The outside stem and yoke valve is the most common type of indicating valve. The valve operates by raising and lowering a gate that cuts off the water flowing through the valve casing. The gate connects to a large brass threaded stem with a circular threaded handle that connects to the yoke. As the operator rotates the handle counterclockwise, the stem extends further and further out of the handle, indicating the relative degree of the gate opening. As the operator rotates the handle clockwise, the threaded stem moves back into the valve and presents a lower profile. When the stem is no longer protruding beyond the handle, the gate valve is closed.
Outside stem and yoke valve in open position
Outside stem and yoke valve in closed position
Located outside a building, the post indicator valve extends up from the ground over a water supply main. As a detachable hand crank operates the valve, a tag connected to the stem reveals the word “open” or “shut” in a window on the side of the valve housing. You can lock the hand crank and the valve itself in position using a padlock or chain.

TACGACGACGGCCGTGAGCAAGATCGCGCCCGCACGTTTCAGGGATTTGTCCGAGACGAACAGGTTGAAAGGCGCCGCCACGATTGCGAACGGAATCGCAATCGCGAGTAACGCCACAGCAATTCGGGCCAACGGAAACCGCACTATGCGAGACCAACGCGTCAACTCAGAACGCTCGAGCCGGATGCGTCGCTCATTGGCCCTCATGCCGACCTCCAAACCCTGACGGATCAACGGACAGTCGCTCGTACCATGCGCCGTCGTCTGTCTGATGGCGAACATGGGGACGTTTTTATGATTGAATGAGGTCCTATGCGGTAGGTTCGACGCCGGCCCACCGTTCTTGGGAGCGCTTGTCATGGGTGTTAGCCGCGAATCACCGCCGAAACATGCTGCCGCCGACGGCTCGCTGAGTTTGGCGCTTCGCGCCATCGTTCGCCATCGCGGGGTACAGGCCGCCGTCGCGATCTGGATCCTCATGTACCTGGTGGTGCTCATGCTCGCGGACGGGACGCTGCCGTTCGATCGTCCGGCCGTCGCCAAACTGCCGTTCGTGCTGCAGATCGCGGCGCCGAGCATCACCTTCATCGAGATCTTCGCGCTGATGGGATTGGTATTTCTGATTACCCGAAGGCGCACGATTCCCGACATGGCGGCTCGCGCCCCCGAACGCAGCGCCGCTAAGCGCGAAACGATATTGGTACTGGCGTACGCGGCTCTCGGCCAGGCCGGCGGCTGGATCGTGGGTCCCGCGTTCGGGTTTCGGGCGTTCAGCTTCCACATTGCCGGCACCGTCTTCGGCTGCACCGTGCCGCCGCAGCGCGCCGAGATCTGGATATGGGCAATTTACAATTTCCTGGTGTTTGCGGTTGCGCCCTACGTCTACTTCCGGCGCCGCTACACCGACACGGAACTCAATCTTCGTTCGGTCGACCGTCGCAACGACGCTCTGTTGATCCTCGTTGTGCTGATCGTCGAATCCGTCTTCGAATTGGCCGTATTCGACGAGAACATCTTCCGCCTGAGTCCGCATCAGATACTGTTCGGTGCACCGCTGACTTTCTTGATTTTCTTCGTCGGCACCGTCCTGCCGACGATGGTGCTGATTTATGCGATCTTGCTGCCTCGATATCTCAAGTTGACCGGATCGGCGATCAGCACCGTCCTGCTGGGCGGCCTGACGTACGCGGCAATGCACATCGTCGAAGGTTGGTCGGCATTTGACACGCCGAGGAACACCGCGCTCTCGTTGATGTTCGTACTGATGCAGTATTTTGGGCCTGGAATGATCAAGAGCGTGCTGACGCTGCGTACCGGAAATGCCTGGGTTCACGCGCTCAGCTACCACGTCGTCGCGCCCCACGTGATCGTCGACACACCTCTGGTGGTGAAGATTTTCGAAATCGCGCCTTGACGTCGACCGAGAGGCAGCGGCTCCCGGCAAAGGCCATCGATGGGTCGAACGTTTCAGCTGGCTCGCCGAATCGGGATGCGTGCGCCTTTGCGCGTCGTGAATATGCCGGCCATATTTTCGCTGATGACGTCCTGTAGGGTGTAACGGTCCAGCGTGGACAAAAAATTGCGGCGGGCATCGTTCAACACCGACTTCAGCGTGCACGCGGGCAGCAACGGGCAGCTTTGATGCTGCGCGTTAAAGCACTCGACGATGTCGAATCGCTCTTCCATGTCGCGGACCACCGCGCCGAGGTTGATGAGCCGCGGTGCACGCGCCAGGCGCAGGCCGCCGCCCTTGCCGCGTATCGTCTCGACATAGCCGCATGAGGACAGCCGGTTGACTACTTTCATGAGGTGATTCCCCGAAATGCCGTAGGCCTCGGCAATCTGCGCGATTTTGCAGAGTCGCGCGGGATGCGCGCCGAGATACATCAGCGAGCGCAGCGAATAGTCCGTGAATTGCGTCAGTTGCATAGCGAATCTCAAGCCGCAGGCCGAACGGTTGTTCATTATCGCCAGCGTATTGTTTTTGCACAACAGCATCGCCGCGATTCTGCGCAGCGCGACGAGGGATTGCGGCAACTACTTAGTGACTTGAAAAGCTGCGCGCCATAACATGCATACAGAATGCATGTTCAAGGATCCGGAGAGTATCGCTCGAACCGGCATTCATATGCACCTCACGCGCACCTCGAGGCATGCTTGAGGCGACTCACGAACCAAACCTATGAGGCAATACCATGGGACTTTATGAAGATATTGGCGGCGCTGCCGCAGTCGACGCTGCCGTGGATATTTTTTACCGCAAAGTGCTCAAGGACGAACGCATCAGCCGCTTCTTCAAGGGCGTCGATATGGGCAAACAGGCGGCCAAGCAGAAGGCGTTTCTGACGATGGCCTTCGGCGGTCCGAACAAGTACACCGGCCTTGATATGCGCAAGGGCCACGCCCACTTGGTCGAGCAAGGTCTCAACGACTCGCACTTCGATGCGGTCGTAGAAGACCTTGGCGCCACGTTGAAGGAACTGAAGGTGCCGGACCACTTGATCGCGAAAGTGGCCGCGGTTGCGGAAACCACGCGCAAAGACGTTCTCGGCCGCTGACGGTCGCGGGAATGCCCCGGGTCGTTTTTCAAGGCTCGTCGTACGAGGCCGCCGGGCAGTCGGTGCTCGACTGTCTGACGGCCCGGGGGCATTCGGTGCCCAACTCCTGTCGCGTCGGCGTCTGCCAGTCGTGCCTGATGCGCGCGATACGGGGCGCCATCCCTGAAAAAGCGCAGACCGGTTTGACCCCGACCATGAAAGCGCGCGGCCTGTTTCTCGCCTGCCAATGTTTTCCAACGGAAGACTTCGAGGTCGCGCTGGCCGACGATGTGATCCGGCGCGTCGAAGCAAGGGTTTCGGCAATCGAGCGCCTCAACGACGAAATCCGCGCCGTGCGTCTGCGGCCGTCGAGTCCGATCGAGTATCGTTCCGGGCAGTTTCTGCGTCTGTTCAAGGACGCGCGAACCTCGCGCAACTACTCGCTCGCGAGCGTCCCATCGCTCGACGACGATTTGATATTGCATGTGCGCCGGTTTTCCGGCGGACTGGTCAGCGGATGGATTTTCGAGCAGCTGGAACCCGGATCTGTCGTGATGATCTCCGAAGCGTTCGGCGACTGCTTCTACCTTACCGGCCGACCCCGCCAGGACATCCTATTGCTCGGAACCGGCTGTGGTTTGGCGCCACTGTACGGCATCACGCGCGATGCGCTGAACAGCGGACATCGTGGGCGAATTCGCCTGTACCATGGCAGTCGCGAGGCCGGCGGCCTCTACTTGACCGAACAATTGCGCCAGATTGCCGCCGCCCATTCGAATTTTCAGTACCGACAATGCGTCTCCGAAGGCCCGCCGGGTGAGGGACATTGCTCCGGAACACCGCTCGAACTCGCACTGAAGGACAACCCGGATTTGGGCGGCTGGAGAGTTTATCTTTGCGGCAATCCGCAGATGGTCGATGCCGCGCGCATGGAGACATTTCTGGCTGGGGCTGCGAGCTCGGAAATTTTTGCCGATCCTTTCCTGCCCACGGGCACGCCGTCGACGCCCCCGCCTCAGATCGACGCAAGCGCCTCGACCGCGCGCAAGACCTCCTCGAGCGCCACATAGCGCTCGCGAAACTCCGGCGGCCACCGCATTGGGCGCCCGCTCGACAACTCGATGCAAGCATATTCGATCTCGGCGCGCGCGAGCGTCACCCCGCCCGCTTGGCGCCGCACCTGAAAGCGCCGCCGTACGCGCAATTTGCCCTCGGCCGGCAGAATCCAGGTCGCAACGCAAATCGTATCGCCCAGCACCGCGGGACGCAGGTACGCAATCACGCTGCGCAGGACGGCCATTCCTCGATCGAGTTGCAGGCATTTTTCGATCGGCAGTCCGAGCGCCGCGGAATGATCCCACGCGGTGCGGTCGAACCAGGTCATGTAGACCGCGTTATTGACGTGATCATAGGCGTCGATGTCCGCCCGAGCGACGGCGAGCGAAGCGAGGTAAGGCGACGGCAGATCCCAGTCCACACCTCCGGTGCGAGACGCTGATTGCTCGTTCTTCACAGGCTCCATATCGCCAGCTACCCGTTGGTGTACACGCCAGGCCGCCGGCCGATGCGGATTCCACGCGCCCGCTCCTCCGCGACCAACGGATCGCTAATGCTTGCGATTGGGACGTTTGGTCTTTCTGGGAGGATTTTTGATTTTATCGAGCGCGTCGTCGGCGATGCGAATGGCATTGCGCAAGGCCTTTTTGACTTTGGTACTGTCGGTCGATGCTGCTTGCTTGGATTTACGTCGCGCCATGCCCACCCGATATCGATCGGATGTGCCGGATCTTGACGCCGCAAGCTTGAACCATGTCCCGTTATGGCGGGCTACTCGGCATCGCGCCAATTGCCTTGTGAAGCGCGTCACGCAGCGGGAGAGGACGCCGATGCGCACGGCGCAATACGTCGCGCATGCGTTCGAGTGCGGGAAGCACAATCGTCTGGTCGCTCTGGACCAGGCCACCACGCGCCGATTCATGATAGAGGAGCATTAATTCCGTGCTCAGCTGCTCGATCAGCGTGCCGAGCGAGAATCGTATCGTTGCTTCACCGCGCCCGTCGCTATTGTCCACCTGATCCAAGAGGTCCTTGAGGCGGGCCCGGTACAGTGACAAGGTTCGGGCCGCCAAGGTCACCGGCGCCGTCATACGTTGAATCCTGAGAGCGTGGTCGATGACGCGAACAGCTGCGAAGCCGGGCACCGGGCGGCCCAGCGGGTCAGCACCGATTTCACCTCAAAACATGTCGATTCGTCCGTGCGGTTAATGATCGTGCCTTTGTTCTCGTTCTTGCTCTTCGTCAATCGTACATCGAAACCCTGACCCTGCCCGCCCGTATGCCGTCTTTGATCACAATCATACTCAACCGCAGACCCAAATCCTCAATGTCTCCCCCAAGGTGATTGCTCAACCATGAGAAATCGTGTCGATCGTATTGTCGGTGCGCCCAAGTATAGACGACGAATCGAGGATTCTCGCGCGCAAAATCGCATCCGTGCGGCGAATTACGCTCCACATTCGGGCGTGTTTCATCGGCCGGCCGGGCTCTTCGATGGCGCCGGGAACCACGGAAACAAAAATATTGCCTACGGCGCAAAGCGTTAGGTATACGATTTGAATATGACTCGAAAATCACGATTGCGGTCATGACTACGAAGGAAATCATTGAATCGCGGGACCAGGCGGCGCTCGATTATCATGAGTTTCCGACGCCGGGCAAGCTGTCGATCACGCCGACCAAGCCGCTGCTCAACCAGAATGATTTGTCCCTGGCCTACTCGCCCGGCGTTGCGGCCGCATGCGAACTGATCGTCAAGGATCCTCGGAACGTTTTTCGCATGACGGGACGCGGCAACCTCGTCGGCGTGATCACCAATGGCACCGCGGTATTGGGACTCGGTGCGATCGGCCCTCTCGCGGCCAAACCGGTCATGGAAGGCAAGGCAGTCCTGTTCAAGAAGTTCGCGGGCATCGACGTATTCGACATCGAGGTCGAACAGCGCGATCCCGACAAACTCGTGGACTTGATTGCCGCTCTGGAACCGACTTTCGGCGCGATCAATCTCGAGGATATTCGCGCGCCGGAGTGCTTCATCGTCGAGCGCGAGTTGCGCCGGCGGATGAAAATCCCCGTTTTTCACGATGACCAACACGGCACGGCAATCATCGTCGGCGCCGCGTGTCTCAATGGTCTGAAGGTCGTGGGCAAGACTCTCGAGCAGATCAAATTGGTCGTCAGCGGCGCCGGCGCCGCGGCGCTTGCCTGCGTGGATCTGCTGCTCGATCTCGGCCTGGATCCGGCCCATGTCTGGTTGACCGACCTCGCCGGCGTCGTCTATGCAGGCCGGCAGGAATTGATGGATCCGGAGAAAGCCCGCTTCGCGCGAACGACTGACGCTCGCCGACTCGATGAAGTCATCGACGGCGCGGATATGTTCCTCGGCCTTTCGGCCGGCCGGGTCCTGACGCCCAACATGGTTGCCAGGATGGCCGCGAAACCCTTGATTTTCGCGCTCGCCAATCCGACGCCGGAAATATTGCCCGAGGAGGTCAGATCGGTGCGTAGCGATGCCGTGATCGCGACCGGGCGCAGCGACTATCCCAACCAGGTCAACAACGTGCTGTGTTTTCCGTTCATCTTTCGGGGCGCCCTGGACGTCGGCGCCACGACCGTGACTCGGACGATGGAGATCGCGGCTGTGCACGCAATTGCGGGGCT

Post indicator valve in open position
The wall post indicator valve operates the same way as the post indicator valve, but it extends through the exterior wall of the building and is mounted horizontally. A wheel operates the valve, and you can see its status by the word “open” or “shut” as read through a window in the valve stem housing.
Wall post indicator valve in open position
Wall post indicator valve not maintained
The butterfly valve is hand-cranked open or shut by rotating a disc through the water stream perpendicular or parallel to the water flow. On top of the valve is a “tattle tail” that moves with the disc to indicate the position of the disc relative to the water flow. When the flag lines up parallel to the pipe, the valve opens fully. When it's perpendicular to the pipe, the valve closes fully.
Butterfly valve in open position
Butterfly valve in closed position